November 13, 2011

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Understanding ICD-10-CM Episode of Care Seventh-Character Extensions

Written By Laui Gray, RHIT, CPC

To begin, let’s look at similarities and differences between the format and structure of ICD-9-CM and ICD-10-CM.


ICD-9-CM

ICD-10-CM

Three digit categories

Three character categories

Four digit subcategories

Four or five character subcategories

Five digit subclassifications

No subclassifications

Three-, four- or five-digit codes

Three, four, five, six or seven character codes

One significant difference between ICD-9-CM and ICD-10-CM is the need to assign a seventh character (also called a seventh-character extension) to codes in certain ICD-10-CM categories. These seventh characters are found predominantly in two chapters: Chapter 19 (Injury, Poisoning and Certain Other Consequences of External Causes) and Chapter 15 (Pregnancy, Childbirth and the Puerperium). The details captured with these extra characters are not details recorded under ICD-9-CM.


For injuries, poisonings and other external causes, the seventh character provides information about episodes of care; for pregnancy, childbirth and the puerperium, it provides information about the fetus. More specifically, the two types of seventh-character extensions provide information as follows:

  • Episode of care: designates the episode of care as initial, subsequent or a sequela for injuries, poisonings and certain other conditions; in some instances it also provides additional information about the diagnosis.
  • Fetus: used to identify certain complications of pregnancy with multiple gestation to denote which fetus(es) is(are) affected by the condition indicated by the code.

The seventh character typically is required for all codes in these categories, but instructions in each category should be reviewed for any exceptions. The seventh character always occupies the seventh-character data field, even for codes that have fewer than six characters. For codes of three to five characters, the placeholder “X” is used to fill in the empty character fields. In this article the seventh-character extensions that provide information about episode of care are reviewed.

Episode of Care

The episode-of-care seventh characters are used primarily for injuries, poisonings and other consequences of external causes; there are three seventh-character extensions for most of these conditions, with the exception of fractures. These include:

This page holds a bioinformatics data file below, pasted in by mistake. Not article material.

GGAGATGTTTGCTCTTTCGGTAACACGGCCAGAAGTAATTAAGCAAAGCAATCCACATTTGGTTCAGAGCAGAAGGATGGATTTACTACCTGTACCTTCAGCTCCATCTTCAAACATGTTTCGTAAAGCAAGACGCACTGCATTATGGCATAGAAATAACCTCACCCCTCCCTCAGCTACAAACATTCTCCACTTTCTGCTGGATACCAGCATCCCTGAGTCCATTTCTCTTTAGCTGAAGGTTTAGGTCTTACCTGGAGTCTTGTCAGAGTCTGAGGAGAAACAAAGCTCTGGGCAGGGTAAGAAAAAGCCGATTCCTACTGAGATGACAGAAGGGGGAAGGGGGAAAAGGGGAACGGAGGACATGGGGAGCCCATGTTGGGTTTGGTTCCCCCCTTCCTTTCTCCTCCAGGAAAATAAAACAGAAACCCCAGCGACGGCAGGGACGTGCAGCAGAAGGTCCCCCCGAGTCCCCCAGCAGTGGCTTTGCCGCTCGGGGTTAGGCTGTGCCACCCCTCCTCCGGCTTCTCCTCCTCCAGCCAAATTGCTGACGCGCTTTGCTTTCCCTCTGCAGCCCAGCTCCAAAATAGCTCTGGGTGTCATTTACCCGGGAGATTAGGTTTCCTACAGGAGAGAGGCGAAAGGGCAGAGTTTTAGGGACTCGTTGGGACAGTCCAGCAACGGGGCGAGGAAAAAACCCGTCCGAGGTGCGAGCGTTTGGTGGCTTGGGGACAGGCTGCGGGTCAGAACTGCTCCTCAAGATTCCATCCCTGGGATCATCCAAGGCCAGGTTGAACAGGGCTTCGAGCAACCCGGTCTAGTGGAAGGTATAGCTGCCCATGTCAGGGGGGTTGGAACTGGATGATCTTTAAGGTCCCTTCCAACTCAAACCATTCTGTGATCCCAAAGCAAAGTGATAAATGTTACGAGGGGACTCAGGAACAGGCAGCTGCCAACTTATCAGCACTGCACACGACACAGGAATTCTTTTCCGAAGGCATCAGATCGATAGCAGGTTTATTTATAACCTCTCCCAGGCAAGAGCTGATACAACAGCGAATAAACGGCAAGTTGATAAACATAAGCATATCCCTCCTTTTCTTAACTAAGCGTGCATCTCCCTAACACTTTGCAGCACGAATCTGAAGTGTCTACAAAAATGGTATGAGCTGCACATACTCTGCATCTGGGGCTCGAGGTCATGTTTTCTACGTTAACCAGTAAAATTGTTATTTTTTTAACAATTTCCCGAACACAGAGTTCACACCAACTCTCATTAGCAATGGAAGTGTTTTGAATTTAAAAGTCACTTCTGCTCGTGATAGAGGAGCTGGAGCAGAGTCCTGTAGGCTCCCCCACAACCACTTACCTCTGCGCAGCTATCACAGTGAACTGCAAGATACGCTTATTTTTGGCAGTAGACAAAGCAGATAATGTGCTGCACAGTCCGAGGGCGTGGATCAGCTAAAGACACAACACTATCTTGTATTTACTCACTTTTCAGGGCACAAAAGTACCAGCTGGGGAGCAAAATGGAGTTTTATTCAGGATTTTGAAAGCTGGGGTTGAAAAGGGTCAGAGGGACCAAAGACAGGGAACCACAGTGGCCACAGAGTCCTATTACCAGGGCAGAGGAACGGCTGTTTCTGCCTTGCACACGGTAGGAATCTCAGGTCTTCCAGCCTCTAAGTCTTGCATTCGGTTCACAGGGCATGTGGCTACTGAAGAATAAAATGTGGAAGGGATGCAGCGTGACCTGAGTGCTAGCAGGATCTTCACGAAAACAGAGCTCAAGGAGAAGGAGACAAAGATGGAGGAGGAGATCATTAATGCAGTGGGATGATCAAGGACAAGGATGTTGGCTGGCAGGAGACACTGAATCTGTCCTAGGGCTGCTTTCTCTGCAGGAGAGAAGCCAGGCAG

Initial encounter (“A”): initial encounter is defined as the period when a patient is receiving active treatment for an injury, poisoning or other consequences of an external cause. An “A” may be assigned on more than one claim. For example, consider a patient seen in the emergency department (ED) for a head injury that first is evaluated by an ED physician. If the ED physician requests a CT scan that subsequently is read by a radiologist and a neurologist, the seventh character “A” is used by all three physicians and also reported on the ED claim. If the patient required admission to an acute-care hospital, the seventh character would be reported for the entire acute-care hospital stay because “A” is used for the entire period when the patient receives active treatment.

Subsequent encounter (“D”): this is an encounter occurring after the active phase of treatment, when a patient is receiving routine care during a period of healing or recovery. For example, a patient with an ankle sprain may return to the office to have joint stability re-evaluated to ensure that the injury is healing properly. In this case, the seventh character “D” would be assigned.




Sequela (“S”): the seventh-character extension “S” is assigned for complications or conditions arising as a direct result of an injury. An example of a sequela is a scar resulting from a burn.

Episode of Care for Fractures

Assigning episode-of-care seventh characters for fractures is a bit more complicated than assignment for other injuries because the episode of care provides additional information about the fracture – including whether the fracture is open or closed and, during the healing phase, whether healing is routine or occurring with complications such as delays, nonunion or malunion. Just to complicate things a bit more, seventh-character extensions for some open fractures capture the Gustilo open fracture classification.

Gustilo Open Fracture Classification

The Gustilo open fracture classification groups open fractures into three main categories, designated as Type I, Type II and Type III (with Type III injuries being divided further into Type IIIA, Type IIIB and Type IIIC). The categories are defined by three characteristics, which include:

  • Mechanism of injury
  • Extent of soft tissue damage
  • Degree of bone injury or involvement

The specific characteristics for each type are as follows:

Type I

  • Wound less than one centimeter
  • Minimal soft tissue damage
  • Wound bed clean
  • Typically low-energy injury
  • Fracture type typically one of the following:
    • Simple transverse
    • Short oblique
    • Minimally comminuted

Type II

  • Wound greater than one centimeter
  • Moderate soft-tissue damage
  • Minimal or no wound bed contamination
  • Typically low-energy injury
  • Fracture type typically one of the following:
    • Simple transverse
    • Short oblique
    • Minimally comminuted

Type III

  • Wound greater than one centimeter
  • Extensive soft-tissue damage
  • Typically a high-energy injury